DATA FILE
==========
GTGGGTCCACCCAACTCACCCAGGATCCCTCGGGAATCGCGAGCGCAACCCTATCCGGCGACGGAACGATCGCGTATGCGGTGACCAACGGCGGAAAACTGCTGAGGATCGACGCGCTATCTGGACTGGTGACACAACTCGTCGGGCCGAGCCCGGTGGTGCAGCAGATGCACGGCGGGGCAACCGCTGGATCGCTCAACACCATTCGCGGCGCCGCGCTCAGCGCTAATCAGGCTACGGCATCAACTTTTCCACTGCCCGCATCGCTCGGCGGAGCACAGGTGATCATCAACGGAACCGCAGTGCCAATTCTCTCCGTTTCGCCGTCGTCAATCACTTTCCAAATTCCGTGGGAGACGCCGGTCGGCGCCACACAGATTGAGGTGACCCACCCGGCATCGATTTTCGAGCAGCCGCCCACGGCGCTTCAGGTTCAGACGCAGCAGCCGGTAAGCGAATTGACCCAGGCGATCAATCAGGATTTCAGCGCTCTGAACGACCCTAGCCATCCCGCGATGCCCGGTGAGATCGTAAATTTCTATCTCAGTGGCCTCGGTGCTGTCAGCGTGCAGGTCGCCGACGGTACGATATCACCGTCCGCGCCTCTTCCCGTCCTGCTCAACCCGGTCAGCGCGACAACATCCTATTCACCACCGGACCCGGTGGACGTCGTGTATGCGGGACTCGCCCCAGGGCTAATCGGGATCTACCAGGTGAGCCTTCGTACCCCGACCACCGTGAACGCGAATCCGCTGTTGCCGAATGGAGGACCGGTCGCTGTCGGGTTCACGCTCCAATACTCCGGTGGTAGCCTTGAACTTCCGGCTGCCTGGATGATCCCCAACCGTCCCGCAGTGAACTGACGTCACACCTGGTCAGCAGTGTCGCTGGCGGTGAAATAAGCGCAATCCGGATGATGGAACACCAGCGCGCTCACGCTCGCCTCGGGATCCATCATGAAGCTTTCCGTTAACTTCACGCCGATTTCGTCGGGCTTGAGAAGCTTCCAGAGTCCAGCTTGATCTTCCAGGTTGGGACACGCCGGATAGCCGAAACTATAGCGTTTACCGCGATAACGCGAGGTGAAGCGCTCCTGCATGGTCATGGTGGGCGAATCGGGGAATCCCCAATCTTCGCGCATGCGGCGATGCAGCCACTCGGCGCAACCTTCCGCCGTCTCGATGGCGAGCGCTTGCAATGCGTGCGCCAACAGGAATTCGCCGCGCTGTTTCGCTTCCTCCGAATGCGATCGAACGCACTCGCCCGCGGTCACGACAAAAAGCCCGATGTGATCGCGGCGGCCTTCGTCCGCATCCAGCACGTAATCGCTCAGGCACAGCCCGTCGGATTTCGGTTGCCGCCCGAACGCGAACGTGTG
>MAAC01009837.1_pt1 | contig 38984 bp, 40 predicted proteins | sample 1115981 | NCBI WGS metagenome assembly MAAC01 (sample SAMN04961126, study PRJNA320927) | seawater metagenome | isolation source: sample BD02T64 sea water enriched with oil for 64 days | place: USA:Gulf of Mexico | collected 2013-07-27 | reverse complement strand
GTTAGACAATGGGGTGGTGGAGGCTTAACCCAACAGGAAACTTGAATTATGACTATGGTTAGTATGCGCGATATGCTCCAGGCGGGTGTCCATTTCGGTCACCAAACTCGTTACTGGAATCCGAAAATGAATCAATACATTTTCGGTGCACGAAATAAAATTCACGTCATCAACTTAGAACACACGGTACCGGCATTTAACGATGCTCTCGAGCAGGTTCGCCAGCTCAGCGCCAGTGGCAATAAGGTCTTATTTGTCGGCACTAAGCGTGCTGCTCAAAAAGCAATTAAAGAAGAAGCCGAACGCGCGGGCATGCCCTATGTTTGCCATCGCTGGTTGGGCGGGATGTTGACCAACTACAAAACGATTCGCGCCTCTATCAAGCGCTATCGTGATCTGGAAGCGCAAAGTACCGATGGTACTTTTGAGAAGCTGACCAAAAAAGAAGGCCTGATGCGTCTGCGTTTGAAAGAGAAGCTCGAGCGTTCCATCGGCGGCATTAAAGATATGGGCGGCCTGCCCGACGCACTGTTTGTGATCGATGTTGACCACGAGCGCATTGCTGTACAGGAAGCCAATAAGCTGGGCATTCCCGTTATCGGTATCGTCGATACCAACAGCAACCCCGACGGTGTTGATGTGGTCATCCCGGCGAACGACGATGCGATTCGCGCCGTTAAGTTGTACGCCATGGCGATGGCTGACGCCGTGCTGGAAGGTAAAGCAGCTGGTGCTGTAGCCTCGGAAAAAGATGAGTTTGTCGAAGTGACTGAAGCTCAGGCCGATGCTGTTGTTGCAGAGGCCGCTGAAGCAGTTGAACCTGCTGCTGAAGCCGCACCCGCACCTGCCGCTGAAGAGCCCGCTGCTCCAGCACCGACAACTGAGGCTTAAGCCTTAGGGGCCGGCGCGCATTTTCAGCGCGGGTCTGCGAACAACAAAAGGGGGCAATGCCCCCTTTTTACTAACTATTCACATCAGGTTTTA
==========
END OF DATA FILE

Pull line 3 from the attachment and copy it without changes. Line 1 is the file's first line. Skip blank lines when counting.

GTTAGACAATGGGGTGGTGGAGGCTTAACCCAACAGGAAACTTGAATTATGACTATGGTTAGTATGCGCGATATGCTCCAGGCGGGTGTCCATTTCGGTCACCAAACTCGTTACTGGAATCCGAAAATGAATCAATACATTTTCGGTGCACGAAATAAAATTCACGTCATCAACTTAGAACACACGGTACCGGCATTTAACGATGCTCTCGAGCAGGTTCGCCAGCTCAGCGCCAGTGGCAATAAGGTCTTATTTGTCGGCACTAAGCGTGCTGCTCAAAAAGCAATTAAAGAAGAAGCCGAACGCGCGGGCATGCCCTATGTTTGCCATCGCTGGTTGGGCGGGATGTTGACCAACTACAAAACGATTCGCGCCTCTATCAAGCGCTATCGTGATCTGGAAGCGCAAAGTACCGATGGTACTTTTGAGAAGCTGACCAAAAAAGAAGGCCTGATGCGTCTGCGTTTGAAAGAGAAGCTCGAGCGTTCCATCGGCGGCATTAAAGATATGGGCGGCCTGCCCGACGCACTGTTTGTGATCGATGTTGACCACGAGCGCATTGCTGTACAGGAAGCCAATAAGCTGGGCATTCCCGTTATCGGTATCGTCGATACCAACAGCAACCCCGACGGTGTTGATGTGGTCATCCCGGCGAACGACGATGCGATTCGCGCCGTTAAGTTGTACGCCATGGCGATGGCTGACGCCGTGCTGGAAGGTAAAGCAGCTGGTGCTGTAGCCTCGGAAAAAGATGAGTTTGTCGAAGTGACTGAAGCTCAGGCCGATGCTGTTGTTGCAGAGGCCGCTGAAGCAGTTGAACCTGCTGCTGAAGCCGCACCCGCACCTGCCGCTGAAGAGCCCGCTGCTCCAGCACCGACAACTGAGGCTTAAGCCTTAGGGGCCGGCGCGCATTTTCAGCGCGGGTCTGCGAACAACAAAAGGGGGCAATGCCCCCTTTTTACTAACTATTCACATCAGGTTTTA